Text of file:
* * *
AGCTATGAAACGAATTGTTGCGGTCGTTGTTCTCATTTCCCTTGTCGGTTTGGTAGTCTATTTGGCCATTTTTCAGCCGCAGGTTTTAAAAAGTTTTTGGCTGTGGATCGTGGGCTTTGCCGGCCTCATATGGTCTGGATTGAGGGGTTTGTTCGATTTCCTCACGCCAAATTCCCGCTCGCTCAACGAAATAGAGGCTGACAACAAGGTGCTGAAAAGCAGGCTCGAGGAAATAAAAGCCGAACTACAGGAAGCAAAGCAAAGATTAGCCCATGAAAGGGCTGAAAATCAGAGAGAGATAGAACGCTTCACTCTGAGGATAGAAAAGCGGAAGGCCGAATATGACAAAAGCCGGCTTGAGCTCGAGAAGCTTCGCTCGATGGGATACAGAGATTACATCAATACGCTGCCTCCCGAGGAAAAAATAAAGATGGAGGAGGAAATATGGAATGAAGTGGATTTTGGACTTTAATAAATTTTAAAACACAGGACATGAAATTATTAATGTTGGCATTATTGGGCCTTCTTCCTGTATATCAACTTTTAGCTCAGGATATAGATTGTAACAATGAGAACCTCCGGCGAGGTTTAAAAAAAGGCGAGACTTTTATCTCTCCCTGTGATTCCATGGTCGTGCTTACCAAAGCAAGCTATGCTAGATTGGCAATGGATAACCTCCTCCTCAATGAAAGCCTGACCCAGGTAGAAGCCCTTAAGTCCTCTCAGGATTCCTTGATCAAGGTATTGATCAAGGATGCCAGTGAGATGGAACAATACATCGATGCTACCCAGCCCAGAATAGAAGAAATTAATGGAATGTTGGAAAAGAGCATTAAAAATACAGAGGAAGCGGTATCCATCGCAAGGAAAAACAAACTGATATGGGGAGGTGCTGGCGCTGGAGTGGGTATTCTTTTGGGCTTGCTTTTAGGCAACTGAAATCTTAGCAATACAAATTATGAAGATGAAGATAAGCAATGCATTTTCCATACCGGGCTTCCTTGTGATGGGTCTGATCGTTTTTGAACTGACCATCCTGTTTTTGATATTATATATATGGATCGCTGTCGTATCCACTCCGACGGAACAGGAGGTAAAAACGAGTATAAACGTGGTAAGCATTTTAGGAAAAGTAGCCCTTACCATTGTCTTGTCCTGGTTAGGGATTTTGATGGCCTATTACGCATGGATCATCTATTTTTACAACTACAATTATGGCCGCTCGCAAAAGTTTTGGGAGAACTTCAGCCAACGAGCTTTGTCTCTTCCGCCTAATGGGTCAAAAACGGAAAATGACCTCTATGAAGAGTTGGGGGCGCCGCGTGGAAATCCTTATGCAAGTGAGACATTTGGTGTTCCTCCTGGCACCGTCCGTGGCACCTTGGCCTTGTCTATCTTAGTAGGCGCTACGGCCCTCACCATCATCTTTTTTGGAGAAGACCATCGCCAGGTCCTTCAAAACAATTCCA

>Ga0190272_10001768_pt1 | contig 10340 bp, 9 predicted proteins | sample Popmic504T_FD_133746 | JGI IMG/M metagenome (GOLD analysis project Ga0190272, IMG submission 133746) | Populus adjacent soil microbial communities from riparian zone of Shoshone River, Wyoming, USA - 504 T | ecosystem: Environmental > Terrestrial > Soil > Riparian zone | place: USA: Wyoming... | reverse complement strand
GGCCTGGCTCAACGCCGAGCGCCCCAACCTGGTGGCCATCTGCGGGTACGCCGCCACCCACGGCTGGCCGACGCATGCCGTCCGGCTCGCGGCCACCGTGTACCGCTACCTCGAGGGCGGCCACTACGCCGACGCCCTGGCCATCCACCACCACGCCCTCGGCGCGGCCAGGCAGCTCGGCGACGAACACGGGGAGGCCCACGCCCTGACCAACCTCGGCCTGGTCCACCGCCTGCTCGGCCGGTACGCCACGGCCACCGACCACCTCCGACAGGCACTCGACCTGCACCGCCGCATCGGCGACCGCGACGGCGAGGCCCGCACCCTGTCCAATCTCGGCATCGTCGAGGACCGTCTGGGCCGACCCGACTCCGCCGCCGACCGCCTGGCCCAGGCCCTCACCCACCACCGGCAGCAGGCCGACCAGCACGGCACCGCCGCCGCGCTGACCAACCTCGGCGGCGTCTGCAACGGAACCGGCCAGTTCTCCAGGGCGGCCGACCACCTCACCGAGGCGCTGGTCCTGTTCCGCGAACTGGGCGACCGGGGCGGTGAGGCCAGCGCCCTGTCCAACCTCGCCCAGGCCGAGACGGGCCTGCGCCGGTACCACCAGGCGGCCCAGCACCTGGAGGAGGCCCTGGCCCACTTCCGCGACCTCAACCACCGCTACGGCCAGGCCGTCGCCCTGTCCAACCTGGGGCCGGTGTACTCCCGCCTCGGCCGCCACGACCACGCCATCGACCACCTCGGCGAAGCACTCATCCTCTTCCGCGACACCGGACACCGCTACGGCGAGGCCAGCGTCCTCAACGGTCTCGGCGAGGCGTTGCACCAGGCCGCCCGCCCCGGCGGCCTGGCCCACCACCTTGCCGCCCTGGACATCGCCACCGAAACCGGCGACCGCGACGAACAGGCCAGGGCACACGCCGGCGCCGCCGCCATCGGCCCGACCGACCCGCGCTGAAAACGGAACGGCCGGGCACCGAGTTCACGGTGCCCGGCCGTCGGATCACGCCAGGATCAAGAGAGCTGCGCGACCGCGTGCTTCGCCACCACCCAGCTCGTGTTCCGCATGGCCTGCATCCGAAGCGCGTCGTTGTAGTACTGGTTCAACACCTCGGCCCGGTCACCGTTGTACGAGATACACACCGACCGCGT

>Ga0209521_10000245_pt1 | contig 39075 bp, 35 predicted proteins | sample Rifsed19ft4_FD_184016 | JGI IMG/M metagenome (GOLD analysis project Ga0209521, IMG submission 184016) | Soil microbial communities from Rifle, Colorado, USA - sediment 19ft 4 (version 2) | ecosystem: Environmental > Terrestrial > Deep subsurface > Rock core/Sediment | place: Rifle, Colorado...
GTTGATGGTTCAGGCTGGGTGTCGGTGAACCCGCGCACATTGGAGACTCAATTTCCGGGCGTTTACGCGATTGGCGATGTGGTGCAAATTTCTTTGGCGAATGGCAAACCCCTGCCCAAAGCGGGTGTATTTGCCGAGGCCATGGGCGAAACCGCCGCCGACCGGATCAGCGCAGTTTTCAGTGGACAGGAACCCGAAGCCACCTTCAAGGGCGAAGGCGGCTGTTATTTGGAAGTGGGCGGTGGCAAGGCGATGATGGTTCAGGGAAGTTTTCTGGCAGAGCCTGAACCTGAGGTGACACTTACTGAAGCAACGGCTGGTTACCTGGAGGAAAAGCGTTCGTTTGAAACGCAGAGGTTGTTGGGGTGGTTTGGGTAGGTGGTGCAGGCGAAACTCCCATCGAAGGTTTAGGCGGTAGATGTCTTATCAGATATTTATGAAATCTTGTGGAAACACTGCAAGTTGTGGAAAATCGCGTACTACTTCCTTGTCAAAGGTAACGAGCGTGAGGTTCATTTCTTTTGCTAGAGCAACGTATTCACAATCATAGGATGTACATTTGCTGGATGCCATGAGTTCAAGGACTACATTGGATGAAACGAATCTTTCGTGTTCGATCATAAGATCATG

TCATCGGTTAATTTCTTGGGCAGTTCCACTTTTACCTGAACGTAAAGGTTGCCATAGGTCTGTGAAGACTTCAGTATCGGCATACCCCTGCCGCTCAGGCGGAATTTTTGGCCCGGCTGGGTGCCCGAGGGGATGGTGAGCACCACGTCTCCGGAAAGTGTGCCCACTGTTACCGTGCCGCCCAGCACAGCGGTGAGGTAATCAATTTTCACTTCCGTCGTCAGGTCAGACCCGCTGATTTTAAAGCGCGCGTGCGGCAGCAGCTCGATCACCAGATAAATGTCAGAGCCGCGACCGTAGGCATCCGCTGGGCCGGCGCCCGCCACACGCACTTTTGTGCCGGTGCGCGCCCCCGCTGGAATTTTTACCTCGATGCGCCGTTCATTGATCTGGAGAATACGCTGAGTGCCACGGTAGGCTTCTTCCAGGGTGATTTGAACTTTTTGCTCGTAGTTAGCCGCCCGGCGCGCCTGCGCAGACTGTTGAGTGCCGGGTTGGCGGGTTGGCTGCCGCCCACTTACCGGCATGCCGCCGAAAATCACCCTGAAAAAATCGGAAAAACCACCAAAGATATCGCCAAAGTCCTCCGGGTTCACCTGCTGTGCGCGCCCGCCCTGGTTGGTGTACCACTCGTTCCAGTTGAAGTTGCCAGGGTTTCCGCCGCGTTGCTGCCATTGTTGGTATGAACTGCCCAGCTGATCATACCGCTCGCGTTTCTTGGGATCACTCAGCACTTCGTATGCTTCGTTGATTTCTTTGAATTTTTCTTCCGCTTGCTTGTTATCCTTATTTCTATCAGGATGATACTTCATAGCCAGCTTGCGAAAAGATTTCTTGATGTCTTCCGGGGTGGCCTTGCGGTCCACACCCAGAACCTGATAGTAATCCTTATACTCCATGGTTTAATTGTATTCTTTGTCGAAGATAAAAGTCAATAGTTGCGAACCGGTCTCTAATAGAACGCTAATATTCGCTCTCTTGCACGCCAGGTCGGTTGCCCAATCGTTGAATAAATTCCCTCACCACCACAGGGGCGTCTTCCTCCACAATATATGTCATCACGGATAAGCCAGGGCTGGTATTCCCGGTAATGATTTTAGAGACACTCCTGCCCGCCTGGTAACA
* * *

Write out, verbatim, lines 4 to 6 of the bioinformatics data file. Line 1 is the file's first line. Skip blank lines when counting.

>Ga0209521_10000245_pt1 | contig 39075 bp, 35 predicted proteins | sample Rifsed19ft4_FD_184016 | JGI IMG/M metagenome (GOLD analysis project Ga0209521, IMG submission 184016) | Soil microbial communities from Rifle, Colorado, USA - sediment 19ft 4 (version 2) | ecosystem: Environmental > Terrestrial > Deep subsurface > Rock core/Sediment | place: Rifle, Colorado...
GTTGATGGTTCAGGCTGGGTGTCGGTGAACCCGCGCACATTGGAGACTCAATTTCCGGGCGTTTACGCGATTGGCGATGTGGTGCAAATTTCTTTGGCGAATGGCAAACCCCTGCCCAAAGCGGGTGTATTTGCCGAGGCCATGGGCGAAACCGCCGCCGACCGGATCAGCGCAGTTTTCAGTGGACAGGAACCCGAAGCCACCTTCAAGGGCGAAGGCGGCTGTTATTTGGAAGTGGGCGGTGGCAAGGCGATGATGGTTCAGGGAAGTTTTCTGGCAGAGCCTGAACCTGAGGTGACACTTACTGAAGCAACGGCTGGTTACCTGGAGGAAAAGCGTTCGTTTGAAACGCAGAGGTTGTTGGGGTGGTTTGGGTAGGTGGTGCAGGCGAAACTCCCATCGAAGGTTTAGGCGGTAGATGTCTTATCAGATATTTATGAAATCTTGTGGAAACACTGCAAGTTGTGGAAAATCGCGTACTACTTCCTTGTCAAAGGTAACGAGCGTGAGGTTCATTTCTTTTGCTAGAGCAACGTATTCACAATCATAGGATGTACATTTGCTGGATGCCATGAGTTCAAGGACTACATTGGATGAAACGAATCTTTCGTGTTCGATCATAAGATCATG

TCATCGGTTAATTTCTTGGGCAGTTCCACTTTTACCTGAACGTAAAGGTTGCCATAGGTCTGTGAAGACTTCAGTATCGGCATACCCCTGCCGCTCAGGCGGAATTTTTGGCCCGGCTGGGTGCCCGAGGGGATGGTGAGCACCACGTCTCCGGAAAGTGTGCCCACTGTTACCGTGCCGCCCAGCACAGCGGTGAGGTAATCAATTTTCACTTCCGTCGTCAGGTCAGACCCGCTGATTTTAAAGCGCGCGTGCGGCAGCAGCTCGATCACCAGATAAATGTCAGAGCCGCGACCGTAGGCATCCGCTGGGCCGGCGCCCGCCACACGCACTTTTGTGCCGGTGCGCGCCCCCGCTGGAATTTTTACCTCGATGCGCCGTTCATTGATCTGGAGAATACGCTGAGTGCCACGGTAGGCTTCTTCCAGGGTGATTTGAACTTTTTGCTCGTAGTTAGCCGCCCGGCGCGCCTGCGCAGACTGTTGAGTGCCGGGTTGGCGGGTTGGCTGCCGCCCACTTACCGGCATGCCGCCGAAAATCACCCTGAAAAAATCGGAAAAACCACCAAAGATATCGCCAAAGTCCTCCGGGTTCACCTGCTGTGCGCGCCCGCCCTGGTTGGTGTACCACTCGTTCCAGTTGAAGTTGCCAGGGTTTCCGCCGCGTTGCTGCCATTGTTGGTATGAACTGCCCAGCTGATCATACCGCTCGCGTTTCTTGGGATCACTCAGCACTTCGTATGCTTCGTTGATTTCTTTGAATTTTTCTTCCGCTTGCTTGTTATCCTTATTTCTATCAGGATGATACTTCATAGCCAGCTTGCGAAAAGATTTCTTGATGTCTTCCGGGGTGGCCTTGCGGTCCACACCCAGAACCTGATAGTAATCCTTATACTCCATGGTTTAATTGTATTCTTTGTCGAAGATAAAAGTCAATAGTTGCGAACCGGTCTCTAATAGAACGCTAATATTCGCTCTCTTGCACGCCAGGTCGGTTGCCCAATCGTTGAATAAATTCCCTCACCACCACAGGGGCGTCTTCCTCCACAATATATGTCATCACGGATAAGCCAGGGCTGGTATTCCCGGTAATGATTTTAGAGACACTCCTGCCCGCCTGGTAACA